Serge Yoccoz has a double degree from the Ecole Normale Supérieure and is an aggregate of philosophy and a doctor of mathematics.
He initially worked in research at the CNRS in the fields of mathematics and informatics.
Then, he held various positions at Renault, in the Marketing/Sales functions, and then became Marketing Director of the Nissan group, based in Yokohama, promoting the development of digital communication and impact traceability.
He then moved on to strategy, and the management and support of digital, organisational and managerial transformation programmes.
Today, Serge Yoccoz assists both fast-growing and more mature companies that are looking to implement their digital transformation.
According to Serge Yoccoz, the simplest way to define digital transformation in a company is the ability to generate and transmit the right information to the right person using a number of technologies.
For example, it could be a buyer who needs to have as much information as possible about his suppliers to be as efficient as possible.
Digital transformation therefore refers to the ability to create and transmit information to the right person, not just within the organisation but across the whole innovation ecosystem.
It is necessary to acknowledge that all industries have reached a limit in the traditional means of improving their productivity.
Digital transformation is essential: it can be seen as a great opportunity, by being a guarantee of efficiency, meaning and responsibility for the employee.
Technological advances show us the growing interest in digital transformation today, especially the two most recent ones which concern everything related to the development of IOT and Data Sciences, in the broadest sense of the term.
In order to understand the influence of this transformation within companies, Serge Yoccoz developed for our article two examples of digital transformation that he had the opportunity to study.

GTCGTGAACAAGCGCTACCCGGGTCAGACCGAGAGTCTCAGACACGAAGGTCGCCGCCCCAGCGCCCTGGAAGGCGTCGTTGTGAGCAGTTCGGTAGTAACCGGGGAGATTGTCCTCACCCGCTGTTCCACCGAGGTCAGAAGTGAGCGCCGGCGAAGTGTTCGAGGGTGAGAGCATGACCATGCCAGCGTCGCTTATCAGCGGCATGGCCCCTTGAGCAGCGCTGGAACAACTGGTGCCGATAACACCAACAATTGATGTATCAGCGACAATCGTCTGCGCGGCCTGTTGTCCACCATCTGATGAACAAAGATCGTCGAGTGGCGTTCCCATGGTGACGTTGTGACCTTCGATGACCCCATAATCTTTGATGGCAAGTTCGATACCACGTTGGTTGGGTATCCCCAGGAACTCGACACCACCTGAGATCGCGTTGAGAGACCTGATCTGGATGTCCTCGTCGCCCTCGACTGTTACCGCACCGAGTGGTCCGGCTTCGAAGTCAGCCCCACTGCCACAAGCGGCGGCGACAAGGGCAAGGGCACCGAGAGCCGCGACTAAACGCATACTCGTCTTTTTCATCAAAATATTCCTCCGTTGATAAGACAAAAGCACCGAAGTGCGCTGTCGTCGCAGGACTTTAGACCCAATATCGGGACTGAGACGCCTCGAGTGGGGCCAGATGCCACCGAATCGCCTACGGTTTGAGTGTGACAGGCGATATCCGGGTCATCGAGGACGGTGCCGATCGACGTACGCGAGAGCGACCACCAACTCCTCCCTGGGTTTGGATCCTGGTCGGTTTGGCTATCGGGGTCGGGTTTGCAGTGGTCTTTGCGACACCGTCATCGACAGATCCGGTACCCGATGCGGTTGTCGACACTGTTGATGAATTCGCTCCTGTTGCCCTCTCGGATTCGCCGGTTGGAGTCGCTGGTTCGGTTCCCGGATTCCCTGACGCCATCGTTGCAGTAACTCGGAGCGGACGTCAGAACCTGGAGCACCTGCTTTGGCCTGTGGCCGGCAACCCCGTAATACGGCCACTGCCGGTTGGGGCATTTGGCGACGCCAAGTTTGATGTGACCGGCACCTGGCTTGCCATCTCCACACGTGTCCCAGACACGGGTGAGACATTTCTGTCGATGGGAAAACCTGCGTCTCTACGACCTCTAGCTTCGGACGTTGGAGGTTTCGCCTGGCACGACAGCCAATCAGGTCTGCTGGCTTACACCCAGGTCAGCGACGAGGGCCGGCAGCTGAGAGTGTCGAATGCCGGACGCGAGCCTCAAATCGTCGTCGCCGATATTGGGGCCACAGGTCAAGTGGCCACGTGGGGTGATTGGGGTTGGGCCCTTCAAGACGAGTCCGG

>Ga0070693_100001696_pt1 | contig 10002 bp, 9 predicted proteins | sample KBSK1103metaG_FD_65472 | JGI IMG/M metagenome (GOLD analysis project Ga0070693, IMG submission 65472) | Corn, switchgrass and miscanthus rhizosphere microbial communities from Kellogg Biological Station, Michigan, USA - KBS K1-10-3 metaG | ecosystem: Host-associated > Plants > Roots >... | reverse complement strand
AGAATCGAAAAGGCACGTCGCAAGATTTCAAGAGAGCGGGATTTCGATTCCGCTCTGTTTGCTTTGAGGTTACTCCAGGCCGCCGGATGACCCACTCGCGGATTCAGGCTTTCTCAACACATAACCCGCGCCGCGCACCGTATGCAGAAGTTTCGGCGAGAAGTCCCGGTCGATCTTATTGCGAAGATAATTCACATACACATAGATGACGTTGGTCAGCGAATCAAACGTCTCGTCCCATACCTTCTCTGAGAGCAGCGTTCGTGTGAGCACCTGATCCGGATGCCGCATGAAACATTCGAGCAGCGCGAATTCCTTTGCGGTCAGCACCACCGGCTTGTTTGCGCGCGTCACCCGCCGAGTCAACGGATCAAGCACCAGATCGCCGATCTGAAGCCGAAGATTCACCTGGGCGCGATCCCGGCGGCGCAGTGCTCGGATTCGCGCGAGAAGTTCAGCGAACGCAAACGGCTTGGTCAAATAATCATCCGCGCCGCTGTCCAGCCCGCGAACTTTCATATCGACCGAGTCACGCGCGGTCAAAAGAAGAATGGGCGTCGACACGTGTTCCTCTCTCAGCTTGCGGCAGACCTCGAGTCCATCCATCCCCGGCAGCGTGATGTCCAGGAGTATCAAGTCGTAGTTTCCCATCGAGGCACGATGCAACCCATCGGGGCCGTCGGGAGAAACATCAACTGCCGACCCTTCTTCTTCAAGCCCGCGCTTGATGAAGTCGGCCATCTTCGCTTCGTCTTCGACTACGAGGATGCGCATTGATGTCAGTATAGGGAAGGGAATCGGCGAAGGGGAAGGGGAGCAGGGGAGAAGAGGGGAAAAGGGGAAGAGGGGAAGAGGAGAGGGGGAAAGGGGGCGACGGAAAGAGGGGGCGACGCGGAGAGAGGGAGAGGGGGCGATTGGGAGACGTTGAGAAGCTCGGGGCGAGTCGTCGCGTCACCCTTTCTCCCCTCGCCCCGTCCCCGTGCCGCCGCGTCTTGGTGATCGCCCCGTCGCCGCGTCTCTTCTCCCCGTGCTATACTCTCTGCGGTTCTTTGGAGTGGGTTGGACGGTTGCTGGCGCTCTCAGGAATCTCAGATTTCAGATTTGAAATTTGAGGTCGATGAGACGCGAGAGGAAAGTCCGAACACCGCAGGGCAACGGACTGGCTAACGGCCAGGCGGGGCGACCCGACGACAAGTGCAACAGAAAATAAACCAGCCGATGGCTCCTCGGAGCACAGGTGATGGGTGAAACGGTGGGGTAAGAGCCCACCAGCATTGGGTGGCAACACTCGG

According to Serge Yoccoz, Renault’s engineering teams were working with around fifteen information systems to develop products. But these systems did not communicate, or at least not optimally, with each other.
As a result, engineers had to spend a third of their working time copying information from one system to another, which, in addition to wasting time, was a source of error.
His team was commissioned to develop a product that would allow them to centralise information in a single interface.
“Saving time, reducing errors and making it easier to use allowed the engineers to concentrate on tasks with real added value.
Secondly, Serge Yoccoz explains that a survey of line-side production unit managers in vehicle assembly plants showed that a production unit manager spent approximately one hour travelling back and forth between his line-side team and his office, for no other reason than that the IS systems were not accessible from the line.
It was an unnecessary task that needed to be removed. That’s why a team from Renault Digital developed, in close liaison with unit managers, a tablet product that would allow the production unit manager to do everything he did from his desk directly at the assembly line.
For Serge Yoccoz, improving traceability methods is one of the major challenges facing industry. This means being able to know where a part is, to know its history, to know which transformation processes it has undergone and which paths it has taken.
Two issues are linked to this notion:
The aim of such improvements is to give the employees at the edge of the chain or in charge of logistics all the information at the right place and at the right time.
This will enable them to improve their organisation, optimise their time and the company’s time, and gain both profitability and quality of life at work.
We would like to thank Serge Yoccoz for the interview he generously agreed to give us!